The annual Independent Venue Week (IVW) kicks off next Monday, its message as important as ever: grassroots music venues are vital and in the current climate need all the help they can get. Such support should come not only from music fans, whose footfall is essential on a day-to-day basis, but also from those with the power or capacity to make the environment in which the venues operate more conducive to long-term viability.
That's why one of IVW's ambassador, Anna Calvi, is absolutely right to argue that live music is undeservedly neglected in comparison with art forms perceived to be more high-brow, such as ballet and opera. That much was evident a couple of years ago, when Arts Council England decided to reject an application for just £500,000 from the Music Venue Trust but happily approved awarding a mind-boggling £96 million to the Royal Opera House. Time and again popular music is treated as an afterthought or overlooked by the powers that be - most recently, in my experience, at a Learned Society of Wales event where the panel featured representatives from the worlds of literature and TV and it was left to audience member Huw Stephens to argue that musicians are often more significant cultural ambassadors than authors and actors.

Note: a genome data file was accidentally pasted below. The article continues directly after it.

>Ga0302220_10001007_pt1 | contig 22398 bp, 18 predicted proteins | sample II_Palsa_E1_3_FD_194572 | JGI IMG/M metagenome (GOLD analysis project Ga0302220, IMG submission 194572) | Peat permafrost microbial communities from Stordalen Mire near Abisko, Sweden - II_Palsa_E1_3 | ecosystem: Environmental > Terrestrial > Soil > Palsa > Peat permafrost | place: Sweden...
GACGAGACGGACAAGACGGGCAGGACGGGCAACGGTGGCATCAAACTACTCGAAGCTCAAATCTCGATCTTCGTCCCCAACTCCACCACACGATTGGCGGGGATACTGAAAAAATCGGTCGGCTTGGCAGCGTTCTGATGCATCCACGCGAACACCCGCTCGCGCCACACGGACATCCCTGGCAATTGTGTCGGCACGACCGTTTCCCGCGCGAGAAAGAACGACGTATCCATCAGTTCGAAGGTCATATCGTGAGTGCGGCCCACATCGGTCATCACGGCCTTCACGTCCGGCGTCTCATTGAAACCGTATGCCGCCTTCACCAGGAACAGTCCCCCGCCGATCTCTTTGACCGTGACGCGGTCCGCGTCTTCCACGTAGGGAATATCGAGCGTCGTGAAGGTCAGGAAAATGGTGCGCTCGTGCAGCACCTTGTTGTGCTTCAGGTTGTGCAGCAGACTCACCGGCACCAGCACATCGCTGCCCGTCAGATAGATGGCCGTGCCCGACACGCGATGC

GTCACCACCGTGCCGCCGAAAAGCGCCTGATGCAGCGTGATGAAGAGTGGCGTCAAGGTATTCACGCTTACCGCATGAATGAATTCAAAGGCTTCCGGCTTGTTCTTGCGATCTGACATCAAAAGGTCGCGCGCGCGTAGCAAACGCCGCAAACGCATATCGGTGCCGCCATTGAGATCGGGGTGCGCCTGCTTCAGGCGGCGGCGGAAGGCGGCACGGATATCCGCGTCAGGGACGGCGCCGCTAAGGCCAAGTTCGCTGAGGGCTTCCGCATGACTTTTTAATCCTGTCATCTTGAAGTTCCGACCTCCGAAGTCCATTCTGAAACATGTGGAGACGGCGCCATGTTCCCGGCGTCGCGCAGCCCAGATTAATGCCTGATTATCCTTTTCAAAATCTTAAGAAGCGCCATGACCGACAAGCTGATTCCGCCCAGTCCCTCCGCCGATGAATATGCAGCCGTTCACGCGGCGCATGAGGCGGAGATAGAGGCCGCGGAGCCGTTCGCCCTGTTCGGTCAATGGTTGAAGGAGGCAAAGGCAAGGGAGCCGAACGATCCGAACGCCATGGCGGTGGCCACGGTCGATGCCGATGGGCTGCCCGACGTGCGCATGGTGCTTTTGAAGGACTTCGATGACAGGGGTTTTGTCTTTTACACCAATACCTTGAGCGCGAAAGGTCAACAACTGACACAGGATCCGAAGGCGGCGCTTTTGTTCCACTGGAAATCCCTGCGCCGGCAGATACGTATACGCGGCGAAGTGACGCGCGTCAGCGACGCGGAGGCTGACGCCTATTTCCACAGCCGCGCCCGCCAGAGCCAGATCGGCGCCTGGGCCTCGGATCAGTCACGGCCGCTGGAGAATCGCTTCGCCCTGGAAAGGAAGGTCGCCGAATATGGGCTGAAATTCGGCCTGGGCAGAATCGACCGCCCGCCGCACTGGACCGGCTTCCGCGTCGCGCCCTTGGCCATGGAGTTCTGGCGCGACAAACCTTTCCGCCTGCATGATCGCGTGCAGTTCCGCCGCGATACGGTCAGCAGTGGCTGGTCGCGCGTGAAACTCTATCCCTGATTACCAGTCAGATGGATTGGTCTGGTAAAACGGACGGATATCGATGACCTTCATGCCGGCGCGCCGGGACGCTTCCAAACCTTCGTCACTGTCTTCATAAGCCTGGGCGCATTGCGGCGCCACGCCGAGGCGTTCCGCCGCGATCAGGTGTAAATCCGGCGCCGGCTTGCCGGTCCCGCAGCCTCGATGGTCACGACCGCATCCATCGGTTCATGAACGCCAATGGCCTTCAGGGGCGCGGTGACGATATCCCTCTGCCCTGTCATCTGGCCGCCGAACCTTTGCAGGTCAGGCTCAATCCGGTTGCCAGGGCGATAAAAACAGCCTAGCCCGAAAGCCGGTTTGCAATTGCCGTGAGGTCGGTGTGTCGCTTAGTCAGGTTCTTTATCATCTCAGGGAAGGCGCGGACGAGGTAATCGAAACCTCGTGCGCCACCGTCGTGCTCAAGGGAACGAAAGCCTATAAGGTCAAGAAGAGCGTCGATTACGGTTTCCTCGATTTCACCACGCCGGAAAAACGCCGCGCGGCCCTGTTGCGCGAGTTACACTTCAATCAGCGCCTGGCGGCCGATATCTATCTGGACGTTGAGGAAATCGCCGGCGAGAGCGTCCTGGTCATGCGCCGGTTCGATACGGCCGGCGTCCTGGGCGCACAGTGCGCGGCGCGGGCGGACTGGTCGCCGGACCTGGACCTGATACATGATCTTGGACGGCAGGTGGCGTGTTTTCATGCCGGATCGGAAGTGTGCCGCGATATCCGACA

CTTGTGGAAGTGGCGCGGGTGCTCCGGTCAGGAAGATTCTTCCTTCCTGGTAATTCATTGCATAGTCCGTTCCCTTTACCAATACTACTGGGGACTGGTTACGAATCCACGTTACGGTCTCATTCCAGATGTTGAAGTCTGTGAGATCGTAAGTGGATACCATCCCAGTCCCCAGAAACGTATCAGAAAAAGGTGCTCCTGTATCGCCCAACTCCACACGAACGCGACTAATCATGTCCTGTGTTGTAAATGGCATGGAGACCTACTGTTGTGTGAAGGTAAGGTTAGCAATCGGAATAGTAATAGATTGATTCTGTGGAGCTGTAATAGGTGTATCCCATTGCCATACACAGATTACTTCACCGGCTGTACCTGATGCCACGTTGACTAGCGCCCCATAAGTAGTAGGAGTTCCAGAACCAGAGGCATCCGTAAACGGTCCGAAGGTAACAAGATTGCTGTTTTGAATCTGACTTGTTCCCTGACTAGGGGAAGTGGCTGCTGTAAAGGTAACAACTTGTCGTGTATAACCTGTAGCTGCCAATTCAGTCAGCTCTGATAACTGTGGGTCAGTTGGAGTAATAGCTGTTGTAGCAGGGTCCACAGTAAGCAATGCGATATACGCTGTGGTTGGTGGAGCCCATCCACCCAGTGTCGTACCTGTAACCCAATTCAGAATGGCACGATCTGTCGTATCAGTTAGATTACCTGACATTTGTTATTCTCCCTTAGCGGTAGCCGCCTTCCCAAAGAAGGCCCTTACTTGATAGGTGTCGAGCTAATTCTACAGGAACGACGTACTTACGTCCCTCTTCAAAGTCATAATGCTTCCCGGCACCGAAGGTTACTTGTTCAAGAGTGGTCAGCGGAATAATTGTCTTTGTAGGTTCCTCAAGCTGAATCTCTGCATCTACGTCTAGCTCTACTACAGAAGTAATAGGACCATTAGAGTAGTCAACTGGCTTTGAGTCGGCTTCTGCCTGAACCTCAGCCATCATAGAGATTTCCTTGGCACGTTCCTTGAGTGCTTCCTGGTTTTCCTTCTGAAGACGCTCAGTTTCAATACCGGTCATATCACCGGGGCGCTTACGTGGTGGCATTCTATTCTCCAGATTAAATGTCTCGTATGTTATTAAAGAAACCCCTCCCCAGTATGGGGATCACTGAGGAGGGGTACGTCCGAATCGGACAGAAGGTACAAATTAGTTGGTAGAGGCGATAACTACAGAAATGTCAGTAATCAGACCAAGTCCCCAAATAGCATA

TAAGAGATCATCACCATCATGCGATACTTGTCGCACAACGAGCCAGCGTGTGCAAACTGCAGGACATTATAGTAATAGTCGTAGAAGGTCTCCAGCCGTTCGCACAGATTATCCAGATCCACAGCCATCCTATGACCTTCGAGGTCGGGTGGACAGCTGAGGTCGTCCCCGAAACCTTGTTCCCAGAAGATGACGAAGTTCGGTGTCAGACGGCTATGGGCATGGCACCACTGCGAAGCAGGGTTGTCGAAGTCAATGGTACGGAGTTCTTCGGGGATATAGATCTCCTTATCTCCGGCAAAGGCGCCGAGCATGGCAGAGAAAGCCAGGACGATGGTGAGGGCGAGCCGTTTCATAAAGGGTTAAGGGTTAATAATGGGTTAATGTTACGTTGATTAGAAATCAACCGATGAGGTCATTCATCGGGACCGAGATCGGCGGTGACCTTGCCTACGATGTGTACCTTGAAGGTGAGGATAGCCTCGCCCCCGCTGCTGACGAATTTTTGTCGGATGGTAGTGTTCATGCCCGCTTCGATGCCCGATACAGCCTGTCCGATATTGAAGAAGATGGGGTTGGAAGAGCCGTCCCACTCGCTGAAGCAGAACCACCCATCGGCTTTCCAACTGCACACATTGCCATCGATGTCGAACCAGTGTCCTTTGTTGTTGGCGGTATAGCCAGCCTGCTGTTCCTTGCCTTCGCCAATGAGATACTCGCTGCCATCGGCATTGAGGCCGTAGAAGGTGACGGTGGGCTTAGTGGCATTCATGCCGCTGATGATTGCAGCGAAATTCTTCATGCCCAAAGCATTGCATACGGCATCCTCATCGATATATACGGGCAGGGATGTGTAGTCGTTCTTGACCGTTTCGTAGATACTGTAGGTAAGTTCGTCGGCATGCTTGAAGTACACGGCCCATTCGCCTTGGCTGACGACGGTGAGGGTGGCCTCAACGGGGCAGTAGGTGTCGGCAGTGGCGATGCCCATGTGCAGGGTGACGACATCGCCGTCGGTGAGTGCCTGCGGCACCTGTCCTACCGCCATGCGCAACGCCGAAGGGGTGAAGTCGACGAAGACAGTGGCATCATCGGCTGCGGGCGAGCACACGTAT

In a sorry coincidence, the value of continuing to fight for grassroots venues has been underlined close to home today. Cardiff lost Buffalo, Gwdihw and the Transport Club in 2019, so the news that 10 Feet Tall and Undertone also look doomed made for grim reading. Expressing their disgust that a planning application was submitted without any communication or consultation from the landlords or directors, the venue's "entire team ... including the management, bar staff and sound technicians" have decided to resign in protest.
That declaration was subsequently removed from the venue's website and an "official statement" has since been issued insisting on "business as usual" and criticising those who have resigned for not helping "this current crisis situation". But it's hard to see how it can come back from this - all of which makes a mockery of Cardiff's status as a "Music City" and the council's stated aim to "incorporate music into its city structure" in response to the Sound Diplomacy report. If they're genuinely serious about those ambitions, then 10 Feet Tall and Undertone should be protected and promoted rather than turned into yet another city-centre restaurant.